Innovation That Matters

| Photo source Captura Corporation

Capturing carbon with direct ocean capture


A new system would use electrodialysis to remove carbon from sea water for sequestration or use

Spotted: There are many strands to the fight against climate change. One of these is carbon capture – removing carbon from the atmosphere and storing it somewhere, including underground or in building materials. Now there is one more option. Startup Captura, which spun out of the California Institute of Technology, provides low-cost atmospheric carbon removal by removing CO2 from the ocean.

Video source Captura Corporation

It is well-known that the ocean absorbs CO2 from the atmosphere. However, the increasing amounts of CO2 in the atmosphere are leading to increased absorption and subsequent acidification of the oceans – which is deadly to marine ecosystems.

Captura uses a novel electrodialysis process, powered by renewable energy, to split the salt and water into an acid and an alkali base. The acid is then added to the original flow of ocean water through the plant, triggering a chemical process that draws the CO2 out. The purified carbon dioxide is captured and can then be sequestered or used.

The acidic, decarbonised ocean water is then neutralised by adding back the alkaline base and returned to the ocean. This “decarbonised” seawater sits on the top layer of the ocean and reacts with the atmosphere to draw down more CO2 from the atmosphere, and the process repeats.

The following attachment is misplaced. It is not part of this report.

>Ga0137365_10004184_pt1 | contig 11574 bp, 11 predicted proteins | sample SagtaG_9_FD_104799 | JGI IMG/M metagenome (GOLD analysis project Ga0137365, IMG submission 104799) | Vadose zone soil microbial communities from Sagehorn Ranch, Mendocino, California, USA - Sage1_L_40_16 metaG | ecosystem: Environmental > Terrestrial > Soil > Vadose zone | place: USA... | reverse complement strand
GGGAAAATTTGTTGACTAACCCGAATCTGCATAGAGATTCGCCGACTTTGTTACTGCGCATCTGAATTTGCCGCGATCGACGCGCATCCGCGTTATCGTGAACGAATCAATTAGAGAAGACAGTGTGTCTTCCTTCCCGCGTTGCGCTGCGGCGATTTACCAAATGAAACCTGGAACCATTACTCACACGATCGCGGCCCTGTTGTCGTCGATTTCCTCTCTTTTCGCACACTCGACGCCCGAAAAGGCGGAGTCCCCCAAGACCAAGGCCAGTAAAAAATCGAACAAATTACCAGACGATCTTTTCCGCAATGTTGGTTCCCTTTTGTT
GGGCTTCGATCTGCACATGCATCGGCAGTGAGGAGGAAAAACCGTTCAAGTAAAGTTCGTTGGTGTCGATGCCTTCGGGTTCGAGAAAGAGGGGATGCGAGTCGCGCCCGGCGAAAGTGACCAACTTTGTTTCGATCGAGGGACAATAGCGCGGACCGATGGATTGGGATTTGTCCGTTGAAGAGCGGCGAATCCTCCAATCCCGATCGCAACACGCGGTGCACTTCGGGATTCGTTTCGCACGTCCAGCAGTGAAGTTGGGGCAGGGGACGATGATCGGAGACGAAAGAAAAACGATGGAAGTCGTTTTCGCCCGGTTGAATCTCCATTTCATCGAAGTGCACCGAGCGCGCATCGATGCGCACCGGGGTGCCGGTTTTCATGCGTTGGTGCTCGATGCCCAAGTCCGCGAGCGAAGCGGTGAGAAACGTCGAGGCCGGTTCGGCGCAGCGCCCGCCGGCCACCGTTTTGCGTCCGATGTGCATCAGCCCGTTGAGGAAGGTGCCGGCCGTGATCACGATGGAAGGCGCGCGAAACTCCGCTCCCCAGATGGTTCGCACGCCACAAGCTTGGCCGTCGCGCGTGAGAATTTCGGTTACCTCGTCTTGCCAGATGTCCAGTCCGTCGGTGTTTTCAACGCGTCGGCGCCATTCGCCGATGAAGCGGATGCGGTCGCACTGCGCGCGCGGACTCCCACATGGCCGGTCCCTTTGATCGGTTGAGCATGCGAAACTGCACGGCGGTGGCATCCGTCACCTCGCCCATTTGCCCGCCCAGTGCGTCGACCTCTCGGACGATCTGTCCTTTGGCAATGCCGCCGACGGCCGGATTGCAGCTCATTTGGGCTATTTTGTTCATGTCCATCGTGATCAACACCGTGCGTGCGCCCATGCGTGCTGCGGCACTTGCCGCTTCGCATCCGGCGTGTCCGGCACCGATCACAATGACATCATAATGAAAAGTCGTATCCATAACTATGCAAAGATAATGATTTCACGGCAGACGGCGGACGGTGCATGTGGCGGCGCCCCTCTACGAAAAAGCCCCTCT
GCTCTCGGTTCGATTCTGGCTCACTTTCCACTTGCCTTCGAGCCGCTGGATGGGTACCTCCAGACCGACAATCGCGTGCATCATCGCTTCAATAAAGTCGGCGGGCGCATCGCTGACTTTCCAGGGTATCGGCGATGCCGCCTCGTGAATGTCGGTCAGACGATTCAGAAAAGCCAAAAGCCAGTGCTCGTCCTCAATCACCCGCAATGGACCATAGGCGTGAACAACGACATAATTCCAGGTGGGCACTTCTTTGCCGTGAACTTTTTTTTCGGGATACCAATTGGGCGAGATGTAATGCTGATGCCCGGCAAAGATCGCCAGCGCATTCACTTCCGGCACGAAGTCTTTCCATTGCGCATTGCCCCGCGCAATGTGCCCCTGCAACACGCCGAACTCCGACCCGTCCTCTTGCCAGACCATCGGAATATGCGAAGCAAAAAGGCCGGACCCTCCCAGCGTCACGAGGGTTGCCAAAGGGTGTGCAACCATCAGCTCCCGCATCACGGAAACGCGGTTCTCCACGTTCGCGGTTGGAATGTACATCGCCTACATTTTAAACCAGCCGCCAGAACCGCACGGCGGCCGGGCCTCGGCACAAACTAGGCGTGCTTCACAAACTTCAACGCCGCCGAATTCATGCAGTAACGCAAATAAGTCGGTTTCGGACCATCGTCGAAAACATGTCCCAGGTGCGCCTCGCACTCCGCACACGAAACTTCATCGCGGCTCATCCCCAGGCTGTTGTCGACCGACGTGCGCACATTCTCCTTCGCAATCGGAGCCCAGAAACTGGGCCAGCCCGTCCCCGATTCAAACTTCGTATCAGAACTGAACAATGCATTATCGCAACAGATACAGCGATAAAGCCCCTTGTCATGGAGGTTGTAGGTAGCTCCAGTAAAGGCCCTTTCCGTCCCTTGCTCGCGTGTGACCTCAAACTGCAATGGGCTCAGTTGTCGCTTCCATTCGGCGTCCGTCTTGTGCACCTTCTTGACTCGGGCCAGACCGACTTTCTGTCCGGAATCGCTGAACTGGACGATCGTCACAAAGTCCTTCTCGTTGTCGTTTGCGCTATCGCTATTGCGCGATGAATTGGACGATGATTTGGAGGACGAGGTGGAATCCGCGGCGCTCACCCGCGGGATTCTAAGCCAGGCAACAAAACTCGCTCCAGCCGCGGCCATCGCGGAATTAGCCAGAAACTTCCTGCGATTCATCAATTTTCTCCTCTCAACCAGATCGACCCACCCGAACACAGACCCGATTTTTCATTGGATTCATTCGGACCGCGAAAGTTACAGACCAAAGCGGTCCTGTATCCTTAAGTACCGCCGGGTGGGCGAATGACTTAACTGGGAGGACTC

The company explains: “We intend to work with partners who will license our technology and build Captura carbon removal plants throughout the world. This will drive the initial deployment of our technology across the utility sector, the desalination industry, and inactive offshore gas/oil platforms. Longer-term, we envisage dedicated Captura platforms similar to today’s ocean-based energy infrastructure.”

There are a number of carbon capture technologies currently in development. Some of the ideas Springwise has spotted include the use of algae, and sequestering carbon by spreading rocks on farmland.

Written By: Lisa Magloff



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